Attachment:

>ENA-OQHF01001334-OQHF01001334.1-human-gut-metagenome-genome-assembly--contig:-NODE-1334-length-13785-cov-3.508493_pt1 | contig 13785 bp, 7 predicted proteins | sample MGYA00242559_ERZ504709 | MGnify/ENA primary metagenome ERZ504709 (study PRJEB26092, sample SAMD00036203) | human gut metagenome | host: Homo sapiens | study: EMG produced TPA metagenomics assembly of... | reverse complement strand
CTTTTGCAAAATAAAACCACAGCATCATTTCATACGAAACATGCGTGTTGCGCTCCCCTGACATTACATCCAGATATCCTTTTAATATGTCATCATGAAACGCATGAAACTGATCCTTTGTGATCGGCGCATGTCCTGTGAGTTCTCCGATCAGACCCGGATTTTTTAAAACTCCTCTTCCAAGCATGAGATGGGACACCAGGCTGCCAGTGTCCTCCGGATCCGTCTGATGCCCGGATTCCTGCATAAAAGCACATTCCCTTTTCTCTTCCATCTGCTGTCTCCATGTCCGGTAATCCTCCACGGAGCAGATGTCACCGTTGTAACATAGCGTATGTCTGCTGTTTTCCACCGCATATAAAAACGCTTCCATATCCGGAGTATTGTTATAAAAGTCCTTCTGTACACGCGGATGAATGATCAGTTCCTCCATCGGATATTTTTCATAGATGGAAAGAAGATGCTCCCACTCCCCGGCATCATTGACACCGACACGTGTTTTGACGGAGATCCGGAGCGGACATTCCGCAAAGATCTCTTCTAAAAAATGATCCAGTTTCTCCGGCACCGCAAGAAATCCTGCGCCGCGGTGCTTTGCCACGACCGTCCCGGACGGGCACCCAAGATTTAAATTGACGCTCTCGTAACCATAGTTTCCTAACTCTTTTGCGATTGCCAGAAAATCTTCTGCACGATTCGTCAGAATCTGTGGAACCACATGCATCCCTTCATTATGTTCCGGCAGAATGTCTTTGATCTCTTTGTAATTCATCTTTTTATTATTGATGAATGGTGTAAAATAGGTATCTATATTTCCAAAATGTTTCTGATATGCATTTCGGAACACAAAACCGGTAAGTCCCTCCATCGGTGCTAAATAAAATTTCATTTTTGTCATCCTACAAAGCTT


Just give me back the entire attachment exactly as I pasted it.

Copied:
>ENA-OQHF01001334-OQHF01001334.1-human-gut-metagenome-genome-assembly--contig:-NODE-1334-length-13785-cov-3.508493_pt1 | contig 13785 bp, 7 predicted proteins | sample MGYA00242559_ERZ504709 | MGnify/ENA primary metagenome ERZ504709 (study PRJEB26092, sample SAMD00036203) | human gut metagenome | host: Homo sapiens | study: EMG produced TPA metagenomics assembly of... | reverse complement strand
CTTTTGCAAAATAAAACCACAGCATCATTTCATACGAAACATGCGTGTTGCGCTCCCCTGACATTACATCCAGATATCCTTTTAATATGTCATCATGAAACGCATGAAACTGATCCTTTGTGATCGGCGCATGTCCTGTGAGTTCTCCGATCAGACCCGGATTTTTTAAAACTCCTCTTCCAAGCATGAGATGGGACACCAGGCTGCCAGTGTCCTCCGGATCCGTCTGATGCCCGGATTCCTGCATAAAAGCACATTCCCTTTTCTCTTCCATCTGCTGTCTCCATGTCCGGTAATCCTCCACGGAGCAGATGTCACCGTTGTAACATAGCGTATGTCTGCTGTTTTCCACCGCATATAAAAACGCTTCCATATCCGGAGTATTGTTATAAAAGTCCTTCTGTACACGCGGATGAATGATCAGTTCCTCCATCGGATATTTTTCATAGATGGAAAGAAGATGCTCCCACTCCCCGGCATCATTGACACCGACACGTGTTTTGACGGAGATCCGGAGCGGACATTCCGCAAAGATCTCTTCTAAAAAATGATCCAGTTTCTCCGGCACCGCAAGAAATCCTGCGCCGCGGTGCTTTGCCACGACCGTCCCGGACGGGCACCCAAGATTTAAATTGACGCTCTCGTAACCATAGTTTCCTAACTCTTTTGCGATTGCCAGAAAATCTTCTGCACGATTCGTCAGAATCTGTGGAACCACATGCATCCCTTCATTATGTTCCGGCAGAATGTCTTTGATCTCTTTGTAATTCATCTTTTTATTATTGATGAATGGTGTAAAATAGGTATCTATATTTCCAAAATGTTTCTGATATGCATTTCGGAACACAAAACCGGTAAGTCCCTCCATCGGTGCTAAATAAAATTTCATTTTTGTCATCCTACAAAGCTT